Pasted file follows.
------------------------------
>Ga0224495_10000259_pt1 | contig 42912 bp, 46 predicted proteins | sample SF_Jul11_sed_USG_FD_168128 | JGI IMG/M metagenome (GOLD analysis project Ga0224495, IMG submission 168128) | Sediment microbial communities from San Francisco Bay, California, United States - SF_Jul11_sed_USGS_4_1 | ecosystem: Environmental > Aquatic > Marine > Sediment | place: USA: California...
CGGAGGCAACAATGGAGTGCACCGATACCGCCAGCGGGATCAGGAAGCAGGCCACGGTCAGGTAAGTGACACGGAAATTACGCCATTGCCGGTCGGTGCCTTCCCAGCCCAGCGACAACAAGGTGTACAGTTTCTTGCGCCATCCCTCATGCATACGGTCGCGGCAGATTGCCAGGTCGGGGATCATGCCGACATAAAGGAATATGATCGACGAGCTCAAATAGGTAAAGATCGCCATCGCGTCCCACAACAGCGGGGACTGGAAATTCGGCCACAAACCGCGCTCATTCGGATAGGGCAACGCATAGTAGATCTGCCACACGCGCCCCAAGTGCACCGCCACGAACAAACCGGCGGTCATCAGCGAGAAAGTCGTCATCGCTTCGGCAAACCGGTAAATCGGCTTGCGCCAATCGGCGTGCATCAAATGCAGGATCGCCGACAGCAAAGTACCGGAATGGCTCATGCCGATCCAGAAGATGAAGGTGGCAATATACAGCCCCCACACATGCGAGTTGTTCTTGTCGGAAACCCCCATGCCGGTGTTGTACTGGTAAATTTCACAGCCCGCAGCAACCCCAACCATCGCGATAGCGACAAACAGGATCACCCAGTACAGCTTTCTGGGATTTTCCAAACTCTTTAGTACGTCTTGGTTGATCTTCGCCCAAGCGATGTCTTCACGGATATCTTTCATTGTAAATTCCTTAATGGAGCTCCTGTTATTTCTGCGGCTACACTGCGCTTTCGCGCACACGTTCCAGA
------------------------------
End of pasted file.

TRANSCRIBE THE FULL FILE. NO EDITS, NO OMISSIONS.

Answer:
>Ga0224495_10000259_pt1 | contig 42912 bp, 46 predicted proteins | sample SF_Jul11_sed_USG_FD_168128 | JGI IMG/M metagenome (GOLD analysis project Ga0224495, IMG submission 168128) | Sediment microbial communities from San Francisco Bay, California, United States - SF_Jul11_sed_USGS_4_1 | ecosystem: Environmental > Aquatic > Marine > Sediment | place: USA: California...
CGGAGGCAACAATGGAGTGCACCGATACCGCCAGCGGGATCAGGAAGCAGGCCACGGTCAGGTAAGTGACACGGAAATTACGCCATTGCCGGTCGGTGCCTTCCCAGCCCAGCGACAACAAGGTGTACAGTTTCTTGCGCCATCCCTCATGCATACGGTCGCGGCAGATTGCCAGGTCGGGGATCATGCCGACATAAAGGAATATGATCGACGAGCTCAAATAGGTAAAGATCGCCATCGCGTCCCACAACAGCGGGGACTGGAAATTCGGCCACAAACCGCGCTCATTCGGATAGGGCAACGCATAGTAGATCTGCCACACGCGCCCCAAGTGCACCGCCACGAACAAACCGGCGGTCATCAGCGAGAAAGTCGTCATCGCTTCGGCAAACCGGTAAATCGGCTTGCGCCAATCGGCGTGCATCAAATGCAGGATCGCCGACAGCAAAGTACCGGAATGGCTCATGCCGATCCAGAAGATGAAGGTGGCAATATACAGCCCCCACACATGCGAGTTGTTCTTGTCGGAAACCCCCATGCCGGTGTTGTACTGGTAAATTTCACAGCCCGCAGCAACCCCAACCATCGCGATAGCGACAAACAGGATCACCCAGTACAGCTTTCTGGGATTTTCCAAACTCTTTAGTACGTCTTGGTTGATCTTCGCCCAAGCGATGTCTTCACGGATATCTTTCATTGTAAATTCCTTAATGGAGCTCCTGTTATTTCTGCGGCTACACTGCGCTTTCGCGCACACGTTCCAGA